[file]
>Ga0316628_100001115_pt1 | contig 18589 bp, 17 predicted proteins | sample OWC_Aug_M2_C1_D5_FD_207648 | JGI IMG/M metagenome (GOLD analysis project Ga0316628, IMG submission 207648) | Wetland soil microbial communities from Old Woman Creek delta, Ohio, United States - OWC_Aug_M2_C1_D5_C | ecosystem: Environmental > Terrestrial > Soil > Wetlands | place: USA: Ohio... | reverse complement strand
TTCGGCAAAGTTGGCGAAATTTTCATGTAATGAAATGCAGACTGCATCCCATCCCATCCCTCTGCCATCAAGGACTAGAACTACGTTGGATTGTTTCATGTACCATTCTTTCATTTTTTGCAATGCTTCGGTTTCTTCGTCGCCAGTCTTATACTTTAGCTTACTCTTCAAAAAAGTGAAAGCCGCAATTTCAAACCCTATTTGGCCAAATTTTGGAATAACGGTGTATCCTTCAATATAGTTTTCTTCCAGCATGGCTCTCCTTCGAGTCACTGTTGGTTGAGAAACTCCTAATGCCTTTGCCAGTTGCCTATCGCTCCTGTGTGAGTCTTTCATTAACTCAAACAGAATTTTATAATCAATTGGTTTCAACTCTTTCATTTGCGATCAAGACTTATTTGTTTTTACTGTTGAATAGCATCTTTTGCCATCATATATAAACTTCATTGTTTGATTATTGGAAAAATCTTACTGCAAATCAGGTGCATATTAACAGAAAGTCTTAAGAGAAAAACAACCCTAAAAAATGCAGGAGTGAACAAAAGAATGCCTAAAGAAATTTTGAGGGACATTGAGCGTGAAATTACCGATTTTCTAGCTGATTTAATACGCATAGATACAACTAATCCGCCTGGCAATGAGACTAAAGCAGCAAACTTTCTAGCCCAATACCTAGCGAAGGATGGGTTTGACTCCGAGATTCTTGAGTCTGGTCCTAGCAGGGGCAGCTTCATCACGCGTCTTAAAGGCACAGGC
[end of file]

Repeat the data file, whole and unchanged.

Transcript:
>Ga0316628_100001115_pt1 | contig 18589 bp, 17 predicted proteins | sample OWC_Aug_M2_C1_D5_FD_207648 | JGI IMG/M metagenome (GOLD analysis project Ga0316628, IMG submission 207648) | Wetland soil microbial communities from Old Woman Creek delta, Ohio, United States - OWC_Aug_M2_C1_D5_C | ecosystem: Environmental > Terrestrial > Soil > Wetlands | place: USA: Ohio... | reverse complement strand
TTCGGCAAAGTTGGCGAAATTTTCATGTAATGAAATGCAGACTGCATCCCATCCCATCCCTCTGCCATCAAGGACTAGAACTACGTTGGATTGTTTCATGTACCATTCTTTCATTTTTTGCAATGCTTCGGTTTCTTCGTCGCCAGTCTTATACTTTAGCTTACTCTTCAAAAAAGTGAAAGCCGCAATTTCAAACCCTATTTGGCCAAATTTTGGAATAACGGTGTATCCTTCAATATAGTTTTCTTCCAGCATGGCTCTCCTTCGAGTCACTGTTGGTTGAGAAACTCCTAATGCCTTTGCCAGTTGCCTATCGCTCCTGTGTGAGTCTTTCATTAACTCAAACAGAATTTTATAATCAATTGGTTTCAACTCTTTCATTTGCGATCAAGACTTATTTGTTTTTACTGTTGAATAGCATCTTTTGCCATCATATATAAACTTCATTGTTTGATTATTGGAAAAATCTTACTGCAAATCAGGTGCATATTAACAGAAAGTCTTAAGAGAAAAACAACCCTAAAAAATGCAGGAGTGAACAAAAGAATGCCTAAAGAAATTTTGAGGGACATTGAGCGTGAAATTACCGATTTTCTAGCTGATTTAATACGCATAGATACAACTAATCCGCCTGGCAATGAGACTAAAGCAGCAAACTTTCTAGCCCAATACCTAGCGAAGGATGGGTTTGACTCCGAGATTCTTGAGTCTGGTCCTAGCAGGGGCAGCTTCATCACGCGTCTTAAAGGCACAGGC